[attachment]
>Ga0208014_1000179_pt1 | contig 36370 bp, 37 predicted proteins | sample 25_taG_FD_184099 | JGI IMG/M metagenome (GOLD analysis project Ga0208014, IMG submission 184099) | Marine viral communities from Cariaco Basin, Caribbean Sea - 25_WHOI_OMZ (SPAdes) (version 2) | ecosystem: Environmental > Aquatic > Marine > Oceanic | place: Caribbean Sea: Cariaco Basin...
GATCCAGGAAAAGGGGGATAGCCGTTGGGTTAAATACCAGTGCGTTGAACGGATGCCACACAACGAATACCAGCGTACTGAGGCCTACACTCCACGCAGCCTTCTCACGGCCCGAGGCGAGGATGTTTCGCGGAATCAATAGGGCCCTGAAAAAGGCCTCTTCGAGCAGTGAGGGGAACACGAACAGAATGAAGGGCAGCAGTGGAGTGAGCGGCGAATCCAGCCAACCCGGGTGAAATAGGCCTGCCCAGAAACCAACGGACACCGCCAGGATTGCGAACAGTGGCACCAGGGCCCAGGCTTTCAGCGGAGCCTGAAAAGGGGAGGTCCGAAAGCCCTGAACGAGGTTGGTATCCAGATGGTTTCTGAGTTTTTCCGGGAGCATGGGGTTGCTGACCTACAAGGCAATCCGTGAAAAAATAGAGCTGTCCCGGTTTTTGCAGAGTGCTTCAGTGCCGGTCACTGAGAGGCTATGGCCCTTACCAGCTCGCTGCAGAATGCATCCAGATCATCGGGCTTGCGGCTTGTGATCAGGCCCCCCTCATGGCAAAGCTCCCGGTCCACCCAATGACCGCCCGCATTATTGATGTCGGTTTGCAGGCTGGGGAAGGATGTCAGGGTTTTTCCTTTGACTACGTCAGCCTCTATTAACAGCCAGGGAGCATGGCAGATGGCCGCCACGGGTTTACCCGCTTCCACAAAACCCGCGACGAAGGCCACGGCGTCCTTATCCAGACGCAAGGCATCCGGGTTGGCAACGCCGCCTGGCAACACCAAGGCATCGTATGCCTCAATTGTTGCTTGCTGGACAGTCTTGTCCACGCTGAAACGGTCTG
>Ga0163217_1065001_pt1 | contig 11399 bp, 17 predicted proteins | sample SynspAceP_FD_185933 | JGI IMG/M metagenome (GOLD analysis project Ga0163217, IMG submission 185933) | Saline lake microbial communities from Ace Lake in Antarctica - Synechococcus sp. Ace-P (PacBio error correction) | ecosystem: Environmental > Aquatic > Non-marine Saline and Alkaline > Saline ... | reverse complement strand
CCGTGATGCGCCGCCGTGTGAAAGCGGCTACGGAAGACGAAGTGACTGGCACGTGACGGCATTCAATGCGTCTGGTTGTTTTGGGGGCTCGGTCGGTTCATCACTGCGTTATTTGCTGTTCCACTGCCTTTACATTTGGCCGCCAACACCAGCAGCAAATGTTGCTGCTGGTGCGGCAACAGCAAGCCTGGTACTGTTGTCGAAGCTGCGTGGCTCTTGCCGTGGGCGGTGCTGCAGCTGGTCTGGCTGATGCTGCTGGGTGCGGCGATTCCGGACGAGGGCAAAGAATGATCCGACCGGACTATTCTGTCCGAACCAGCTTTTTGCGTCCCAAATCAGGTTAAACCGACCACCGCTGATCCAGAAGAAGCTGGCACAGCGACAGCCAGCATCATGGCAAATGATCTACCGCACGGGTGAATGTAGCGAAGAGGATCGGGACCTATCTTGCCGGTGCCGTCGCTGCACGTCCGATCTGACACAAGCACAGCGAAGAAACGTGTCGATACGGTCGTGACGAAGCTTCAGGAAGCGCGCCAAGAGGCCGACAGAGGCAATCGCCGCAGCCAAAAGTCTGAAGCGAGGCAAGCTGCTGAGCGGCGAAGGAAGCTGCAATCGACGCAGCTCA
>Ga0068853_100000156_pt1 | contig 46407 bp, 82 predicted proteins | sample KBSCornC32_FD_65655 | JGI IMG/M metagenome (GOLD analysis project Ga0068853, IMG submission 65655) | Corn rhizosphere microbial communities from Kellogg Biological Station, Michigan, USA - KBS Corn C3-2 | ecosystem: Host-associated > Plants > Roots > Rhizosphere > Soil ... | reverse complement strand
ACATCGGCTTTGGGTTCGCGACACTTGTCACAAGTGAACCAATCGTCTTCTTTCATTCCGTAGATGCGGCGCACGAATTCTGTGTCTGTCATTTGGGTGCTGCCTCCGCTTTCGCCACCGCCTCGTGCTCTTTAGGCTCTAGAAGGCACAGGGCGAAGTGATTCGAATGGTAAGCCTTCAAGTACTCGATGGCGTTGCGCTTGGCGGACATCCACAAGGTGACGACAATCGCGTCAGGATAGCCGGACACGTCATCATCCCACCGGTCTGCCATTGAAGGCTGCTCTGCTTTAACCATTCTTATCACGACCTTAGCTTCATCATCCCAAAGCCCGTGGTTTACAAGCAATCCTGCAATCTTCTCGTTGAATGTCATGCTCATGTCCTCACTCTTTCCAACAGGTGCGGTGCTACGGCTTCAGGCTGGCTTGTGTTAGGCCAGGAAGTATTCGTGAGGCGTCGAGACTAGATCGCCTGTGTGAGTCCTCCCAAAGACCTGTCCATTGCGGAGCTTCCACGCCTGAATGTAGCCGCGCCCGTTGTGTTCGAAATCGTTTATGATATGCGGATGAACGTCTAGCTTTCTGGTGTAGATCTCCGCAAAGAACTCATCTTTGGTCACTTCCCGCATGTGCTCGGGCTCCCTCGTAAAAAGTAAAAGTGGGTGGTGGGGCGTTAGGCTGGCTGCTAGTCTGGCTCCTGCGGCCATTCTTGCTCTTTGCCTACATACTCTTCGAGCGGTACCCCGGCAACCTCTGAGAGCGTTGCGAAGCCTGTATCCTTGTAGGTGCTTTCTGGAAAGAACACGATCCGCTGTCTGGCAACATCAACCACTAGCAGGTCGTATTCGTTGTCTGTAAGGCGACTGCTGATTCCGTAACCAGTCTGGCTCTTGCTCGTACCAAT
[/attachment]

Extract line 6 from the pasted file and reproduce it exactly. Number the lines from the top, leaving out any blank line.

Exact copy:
ACATCGGCTTTGGGTTCGCGACACTTGTCACAAGTGAACCAATCGTCTTCTTTCATTCCGTAGATGCGGCGCACGAATTCTGTGTCTGTCATTTGGGTGCTGCCTCCGCTTTCGCCACCGCCTCGTGCTCTTTAGGCTCTAGAAGGCACAGGGCGAAGTGATTCGAATGGTAAGCCTTCAAGTACTCGATGGCGTTGCGCTTGGCGGACATCCACAAGGTGACGACAATCGCGTCAGGATAGCCGGACACGTCATCATCCCACCGGTCTGCCATTGAAGGCTGCTCTGCTTTAACCATTCTTATCACGACCTTAGCTTCATCATCCCAAAGCCCGTGGTTTACAAGCAATCCTGCAATCTTCTCGTTGAATGTCATGCTCATGTCCTCACTCTTTCCAACAGGTGCGGTGCTACGGCTTCAGGCTGGCTTGTGTTAGGCCAGGAAGTATTCGTGAGGCGTCGAGACTAGATCGCCTGTGTGAGTCCTCCCAAAGACCTGTCCATTGCGGAGCTTCCACGCCTGAATGTAGCCGCGCCCGTTGTGTTCGAAATCGTTTATGATATGCGGATGAACGTCTAGCTTTCTGGTGTAGATCTCCGCAAAGAACTCATCTTTGGTCACTTCCCGCATGTGCTCGGGCTCCCTCGTAAAAAGTAAAAGTGGGTGGTGGGGCGTTAGGCTGGCTGCTAGTCTGGCTCCTGCGGCCATTCTTGCTCTTTGCCTACATACTCTTCGAGCGGTACCCCGGCAACCTCTGAGAGCGTTGCGAAGCCTGTATCCTTGTAGGTGCTTTCTGGAAAGAACACGATCCGCTGTCTGGCAACATCAACCACTAGCAGGTCGTATTCGTTGTCTGTAAGGCGACTGCTGATTCCGTAACCAGTCTGGCTCTTGCTCGTACCAAT